Q&A with Former Florida State Star Myron Rolle

Myron Rolle is a pretty special guy.

The college football season has kicked off and the NFL regular season is right around the corner. But despite being one of the most talented defensive backs in the nation, you won't see Rolle on the field this fall.

Last November, the All-ACC safety for the Florida State Seminoles was chosen to be a Rhodes Scholar and earned a scholarship to study at Oxford University in England. Oxford is known as one of the best universities in the world, and previous Rhodes Scholars who have studied there include former President Bill Clinton.

Rolle graduated from FSU in just two and a half years with a pre-med degree and a 3.75 grade point average and plans to become a neurogsurgeon after his football career is over. Eventually, he hopes to open a clinic in the Bahamas, where his parents and three eldest brothers were born.

Rolle decided to accept the scholarship rather than enter the 2009 draft. As a result, he’ll skip football for a year and focus on getting his Masters degree in medical anthropology. When he isn't studying, Rolle will train for the 2010 NFL Draft.

Rolle talked with SI KIDS about the biggest choice of his life...

SIK: What’s more difficult, studying human anatomy or the University of Florida’s spread offense?
Rolle: Oh man, I’d say the anatomy. The Gators are hard to defend, but the anatomy, man, you have to remember so many muscles and bones and joints and things.

SIK: I understand that it took you awhile to decide whether you were going to accept the scholarship.
Rolle: It was a choice I had to make. Initially, when I got the scholarship, I felt, “Yeah, I’m going to Oxford. This is a done deal. I worked very hard for this, an opportunity to study among some of the greatest scholars in the world and read some books that I’ve never read in my life.” [But] as my name started to grow in NFL circles, as people started to say I could be a first round pick, that started to make me think a little bit more. But when I looked at where I want my life to be five or ten years from now, I said, Man this Rhodes Scholarship experience is phenomenal. It could set me up for an even brighter future.

SIK: What will you be studying while you’re over there?
Rolle: Medical anthropology. It looks at the social and cultural aspects of medicine, really addressing the global health issues that are happening around the world.  It will allow me to travel to underdeveloped countries and help with their medical infrastructure. I’m particularly interested in mental health disorders: Parkinson’s, epilepsy, seizures, Alzheimer’s Disease, things like that. A lot of times those diseases and illnesses aren’t paid enough attention to because those countries have more serious things to deal with. But there needs to be some kind of attention paid to the other illnesses and diseases. 

SIK: How difficult will it be to get your training in while you’re studying at Oxford?
Rolle: I don’t think it will be too difficult. A friend of mine named Garrett Johnson won the Rhodes Scholarship in 2006. He is an Olympic-caliber shot-putter.  When he was over in England, he trained, worked out, and [tried to qualify] for the 2008 Olympics. He said the training facilities weren’t as good as Florida State’s, but they were sufficient enough.

SIK: Paint a picture for me of the day when you learned you were a Rhodes Scholar.
Rolle: That was a memorable day. I don’t know if I can ever forget it. I woke up around 9 a.m., and my interview wasn’t until 12:50.  I turned on ESPN and it had on the College Gameday segment about my Rhodes Scholar pursuits. The night before my father told me to keep everything pretty routine. So I got up, stretched, prayed, took a 30-minute shower, envisioned myself making plays, interceptions, running for touchdowns, even doing touchdown celebrations, and stuff like that.  I always do that before a game. I got to the interview site around 11:30 or so. We were in a board room. It was me and the 12 other finalists waiting for our turn to go. Some had already gone so I was eavesdropping on their conversations. How the interview went. Are the panelists tough?  Did they grill you? What did they ask you?  Some people gave me good feedback, some said it was really, really hard. It was a 20-minute interview. They asked me questions about healthcare in the United States, Barack Obama and his lack of experience, and favorite books that I want to read.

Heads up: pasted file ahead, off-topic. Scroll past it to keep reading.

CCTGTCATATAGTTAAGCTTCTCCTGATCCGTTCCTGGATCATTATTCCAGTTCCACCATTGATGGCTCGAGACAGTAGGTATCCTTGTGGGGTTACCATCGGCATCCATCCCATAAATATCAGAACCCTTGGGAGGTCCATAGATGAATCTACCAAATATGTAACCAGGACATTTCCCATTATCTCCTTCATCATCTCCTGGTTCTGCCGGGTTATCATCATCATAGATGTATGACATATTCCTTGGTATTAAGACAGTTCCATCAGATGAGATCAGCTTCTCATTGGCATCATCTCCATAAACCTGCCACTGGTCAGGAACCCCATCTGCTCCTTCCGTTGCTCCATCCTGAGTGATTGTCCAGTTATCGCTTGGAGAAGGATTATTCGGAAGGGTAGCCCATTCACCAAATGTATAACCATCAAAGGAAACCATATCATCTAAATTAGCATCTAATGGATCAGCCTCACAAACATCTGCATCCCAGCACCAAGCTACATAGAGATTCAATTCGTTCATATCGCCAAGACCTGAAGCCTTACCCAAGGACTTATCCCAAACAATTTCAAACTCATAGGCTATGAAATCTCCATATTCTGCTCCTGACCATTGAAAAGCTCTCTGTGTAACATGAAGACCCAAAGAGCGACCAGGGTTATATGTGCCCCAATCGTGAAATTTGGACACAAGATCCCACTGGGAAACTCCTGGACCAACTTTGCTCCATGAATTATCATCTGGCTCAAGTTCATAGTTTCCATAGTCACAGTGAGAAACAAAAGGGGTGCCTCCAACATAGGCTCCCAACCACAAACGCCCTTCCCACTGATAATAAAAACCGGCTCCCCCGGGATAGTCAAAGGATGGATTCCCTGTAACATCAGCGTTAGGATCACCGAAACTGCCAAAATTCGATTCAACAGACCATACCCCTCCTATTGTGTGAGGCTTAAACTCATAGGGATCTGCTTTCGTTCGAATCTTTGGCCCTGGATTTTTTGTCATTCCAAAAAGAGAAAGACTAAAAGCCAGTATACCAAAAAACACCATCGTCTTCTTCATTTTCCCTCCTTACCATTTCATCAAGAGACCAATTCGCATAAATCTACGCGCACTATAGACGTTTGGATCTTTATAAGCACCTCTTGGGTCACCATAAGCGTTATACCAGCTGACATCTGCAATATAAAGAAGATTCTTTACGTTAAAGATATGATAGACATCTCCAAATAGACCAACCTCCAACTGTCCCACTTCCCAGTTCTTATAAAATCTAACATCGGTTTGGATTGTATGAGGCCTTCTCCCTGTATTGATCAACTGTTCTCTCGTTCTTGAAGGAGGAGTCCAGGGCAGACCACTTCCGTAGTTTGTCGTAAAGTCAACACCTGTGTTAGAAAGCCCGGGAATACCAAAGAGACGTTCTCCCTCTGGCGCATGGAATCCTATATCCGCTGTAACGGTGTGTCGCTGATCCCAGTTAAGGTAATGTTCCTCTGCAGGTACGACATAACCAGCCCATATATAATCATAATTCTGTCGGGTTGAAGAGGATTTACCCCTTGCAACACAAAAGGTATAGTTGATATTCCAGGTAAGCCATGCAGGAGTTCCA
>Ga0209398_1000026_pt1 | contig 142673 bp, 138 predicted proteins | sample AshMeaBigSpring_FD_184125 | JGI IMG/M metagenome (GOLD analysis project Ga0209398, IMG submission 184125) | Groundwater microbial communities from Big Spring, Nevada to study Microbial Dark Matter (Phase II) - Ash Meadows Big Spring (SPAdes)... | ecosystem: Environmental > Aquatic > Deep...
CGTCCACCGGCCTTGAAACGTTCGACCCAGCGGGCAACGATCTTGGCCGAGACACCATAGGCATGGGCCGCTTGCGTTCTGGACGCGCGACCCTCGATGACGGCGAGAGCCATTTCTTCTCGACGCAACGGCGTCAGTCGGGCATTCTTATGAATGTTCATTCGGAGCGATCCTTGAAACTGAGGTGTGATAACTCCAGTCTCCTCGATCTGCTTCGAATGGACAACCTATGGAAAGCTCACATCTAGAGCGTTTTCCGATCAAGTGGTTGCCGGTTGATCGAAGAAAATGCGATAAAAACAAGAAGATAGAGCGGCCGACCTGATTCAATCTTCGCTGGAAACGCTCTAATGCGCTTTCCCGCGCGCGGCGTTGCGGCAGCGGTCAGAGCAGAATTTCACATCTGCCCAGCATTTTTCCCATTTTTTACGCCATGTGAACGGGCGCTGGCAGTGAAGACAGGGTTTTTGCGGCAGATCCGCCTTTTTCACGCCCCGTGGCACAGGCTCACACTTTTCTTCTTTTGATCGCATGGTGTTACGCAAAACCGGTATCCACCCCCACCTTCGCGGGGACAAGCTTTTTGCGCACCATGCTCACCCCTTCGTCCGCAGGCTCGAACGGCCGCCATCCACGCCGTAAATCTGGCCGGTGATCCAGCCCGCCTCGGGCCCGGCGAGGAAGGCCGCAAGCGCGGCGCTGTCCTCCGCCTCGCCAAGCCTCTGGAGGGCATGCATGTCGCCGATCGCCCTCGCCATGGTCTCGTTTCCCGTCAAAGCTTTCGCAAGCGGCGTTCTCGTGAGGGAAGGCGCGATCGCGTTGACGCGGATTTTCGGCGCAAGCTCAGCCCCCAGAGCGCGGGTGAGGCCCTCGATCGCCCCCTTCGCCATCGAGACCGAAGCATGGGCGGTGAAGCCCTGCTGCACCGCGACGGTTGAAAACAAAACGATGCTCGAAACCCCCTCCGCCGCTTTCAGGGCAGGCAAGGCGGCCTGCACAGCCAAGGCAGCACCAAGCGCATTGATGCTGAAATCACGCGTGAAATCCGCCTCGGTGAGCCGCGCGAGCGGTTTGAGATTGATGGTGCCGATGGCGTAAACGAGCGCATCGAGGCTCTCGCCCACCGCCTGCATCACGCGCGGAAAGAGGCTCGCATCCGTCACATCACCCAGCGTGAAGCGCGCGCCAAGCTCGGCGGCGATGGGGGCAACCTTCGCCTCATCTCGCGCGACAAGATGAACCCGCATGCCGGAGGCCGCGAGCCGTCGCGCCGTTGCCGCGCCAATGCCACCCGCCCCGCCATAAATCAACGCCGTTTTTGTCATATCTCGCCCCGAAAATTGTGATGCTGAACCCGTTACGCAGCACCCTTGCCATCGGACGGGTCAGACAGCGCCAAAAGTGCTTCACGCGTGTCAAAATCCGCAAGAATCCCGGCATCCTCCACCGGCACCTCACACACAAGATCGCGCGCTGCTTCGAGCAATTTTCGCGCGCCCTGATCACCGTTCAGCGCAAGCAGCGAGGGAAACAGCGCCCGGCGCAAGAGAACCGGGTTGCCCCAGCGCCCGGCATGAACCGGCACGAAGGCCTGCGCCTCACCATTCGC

SIK: So they had done their homework on you…
Rolle: They had everything right in front of me:  My personal statement, résumé, application, some stories written about me. They were pretty prepared.

SIK: How nervous were you?
Rolle: I was very nervous going in. I wasn’t too sure what the questions were going to be, but afterward, I felt pretty comfortable that I had done well. Two hours after I finished my interview they came in and lined up in front of us. They called out the name of the first winner.  It wasn’t me. I waited about three seconds and then they called my name. I signed some papers and then rushed to the airport so that I could get to the game in Maryland.

SIK: And I read that you actually did schoolwork on the flight from Maryland back to Tallahassee, Florida.
Rolle: Oh yeah, I did. A little assignment that I had to finish up for my Masters. I had to get it done. That whole week I was crammed with preparation for the interview and all that stuff.  I really didn’t have any time [to do homework].  So once I won the game, I was like now I can do a little work.

SIK: Have you ever dissected a brain?
Rolle: I’ve studied the brain but have never dissected one.

SIK: Are you looking forward to it?
Rolle: I am. It will be fun to actually get my hands on the real thing.

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